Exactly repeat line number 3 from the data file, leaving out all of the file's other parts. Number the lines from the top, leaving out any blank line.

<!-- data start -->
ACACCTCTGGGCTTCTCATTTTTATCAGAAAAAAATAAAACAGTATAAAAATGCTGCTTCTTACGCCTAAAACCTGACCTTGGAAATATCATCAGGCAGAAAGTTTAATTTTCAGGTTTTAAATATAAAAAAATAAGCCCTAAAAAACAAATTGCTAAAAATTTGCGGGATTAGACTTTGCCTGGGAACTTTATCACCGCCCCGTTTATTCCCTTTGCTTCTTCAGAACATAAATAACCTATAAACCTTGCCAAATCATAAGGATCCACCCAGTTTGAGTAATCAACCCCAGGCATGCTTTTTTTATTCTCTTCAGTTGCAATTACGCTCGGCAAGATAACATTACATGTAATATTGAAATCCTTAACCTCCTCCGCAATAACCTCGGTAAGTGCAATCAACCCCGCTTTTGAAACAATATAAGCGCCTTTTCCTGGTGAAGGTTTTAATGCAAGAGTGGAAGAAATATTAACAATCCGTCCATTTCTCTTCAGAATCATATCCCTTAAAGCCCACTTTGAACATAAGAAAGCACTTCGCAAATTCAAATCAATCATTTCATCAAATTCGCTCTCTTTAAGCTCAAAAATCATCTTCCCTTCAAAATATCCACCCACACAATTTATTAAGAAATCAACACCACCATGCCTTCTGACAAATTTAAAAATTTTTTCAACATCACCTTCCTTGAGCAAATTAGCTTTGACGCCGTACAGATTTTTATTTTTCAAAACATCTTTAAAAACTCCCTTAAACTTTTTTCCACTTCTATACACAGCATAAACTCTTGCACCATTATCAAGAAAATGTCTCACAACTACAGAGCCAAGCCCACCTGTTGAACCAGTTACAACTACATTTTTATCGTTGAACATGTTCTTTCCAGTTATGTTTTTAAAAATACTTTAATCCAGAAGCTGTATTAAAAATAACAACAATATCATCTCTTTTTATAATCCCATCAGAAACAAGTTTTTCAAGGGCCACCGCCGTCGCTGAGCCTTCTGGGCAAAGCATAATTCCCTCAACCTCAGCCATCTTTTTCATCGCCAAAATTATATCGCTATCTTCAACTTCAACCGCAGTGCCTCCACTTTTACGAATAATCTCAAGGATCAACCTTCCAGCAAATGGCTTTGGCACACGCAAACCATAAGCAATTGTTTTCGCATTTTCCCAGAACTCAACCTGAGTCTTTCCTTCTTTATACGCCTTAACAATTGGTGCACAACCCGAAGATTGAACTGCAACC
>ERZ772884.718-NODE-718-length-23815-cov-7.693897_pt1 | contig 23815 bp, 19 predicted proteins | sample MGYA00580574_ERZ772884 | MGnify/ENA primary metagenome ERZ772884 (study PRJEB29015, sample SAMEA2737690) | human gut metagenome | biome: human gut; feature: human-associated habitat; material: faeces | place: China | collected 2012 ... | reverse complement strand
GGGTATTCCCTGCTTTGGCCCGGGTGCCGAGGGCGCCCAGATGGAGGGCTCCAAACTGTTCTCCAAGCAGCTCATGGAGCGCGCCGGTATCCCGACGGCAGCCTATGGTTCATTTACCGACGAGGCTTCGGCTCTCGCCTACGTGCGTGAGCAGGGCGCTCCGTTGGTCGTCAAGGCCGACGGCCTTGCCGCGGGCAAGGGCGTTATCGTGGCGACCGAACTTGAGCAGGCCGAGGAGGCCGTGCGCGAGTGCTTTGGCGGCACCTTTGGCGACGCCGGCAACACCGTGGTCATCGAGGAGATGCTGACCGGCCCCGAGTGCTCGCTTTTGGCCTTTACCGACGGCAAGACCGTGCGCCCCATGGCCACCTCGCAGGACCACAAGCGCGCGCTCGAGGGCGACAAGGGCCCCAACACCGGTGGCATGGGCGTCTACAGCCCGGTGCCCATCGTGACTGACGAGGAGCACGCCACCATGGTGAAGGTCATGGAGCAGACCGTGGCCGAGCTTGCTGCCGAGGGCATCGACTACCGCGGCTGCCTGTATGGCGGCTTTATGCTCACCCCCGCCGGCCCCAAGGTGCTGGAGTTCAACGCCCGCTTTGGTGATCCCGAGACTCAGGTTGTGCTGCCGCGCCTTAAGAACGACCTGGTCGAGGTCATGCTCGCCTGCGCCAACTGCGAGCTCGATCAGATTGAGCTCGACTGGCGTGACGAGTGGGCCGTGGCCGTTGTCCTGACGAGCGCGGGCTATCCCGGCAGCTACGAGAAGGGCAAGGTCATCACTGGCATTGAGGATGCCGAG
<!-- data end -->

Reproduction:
GGGTATTCCCTGCTTTGGCCCGGGTGCCGAGGGCGCCCAGATGGAGGGCTCCAAACTGTTCTCCAAGCAGCTCATGGAGCGCGCCGGTATCCCGACGGCAGCCTATGGTTCATTTACCGACGAGGCTTCGGCTCTCGCCTACGTGCGTGAGCAGGGCGCTCCGTTGGTCGTCAAGGCCGACGGCCTTGCCGCGGGCAAGGGCGTTATCGTGGCGACCGAACTTGAGCAGGCCGAGGAGGCCGTGCGCGAGTGCTTTGGCGGCACCTTTGGCGACGCCGGCAACACCGTGGTCATCGAGGAGATGCTGACCGGCCCCGAGTGCTCGCTTTTGGCCTTTACCGACGGCAAGACCGTGCGCCCCATGGCCACCTCGCAGGACCACAAGCGCGCGCTCGAGGGCGACAAGGGCCCCAACACCGGTGGCATGGGCGTCTACAGCCCGGTGCCCATCGTGACTGACGAGGAGCACGCCACCATGGTGAAGGTCATGGAGCAGACCGTGGCCGAGCTTGCTGCCGAGGGCATCGACTACCGCGGCTGCCTGTATGGCGGCTTTATGCTCACCCCCGCCGGCCCCAAGGTGCTGGAGTTCAACGCCCGCTTTGGTGATCCCGAGACTCAGGTTGTGCTGCCGCGCCTTAAGAACGACCTGGTCGAGGTCATGCTCGCCTGCGCCAACTGCGAGCTCGATCAGATTGAGCTCGACTGGCGTGACGAGTGGGCCGTGGCCGTTGTCCTGACGAGCGCGGGCTATCCCGGCAGCTACGAGAAGGGCAAGGTCATCACTGGCATTGAGGATGCCGAG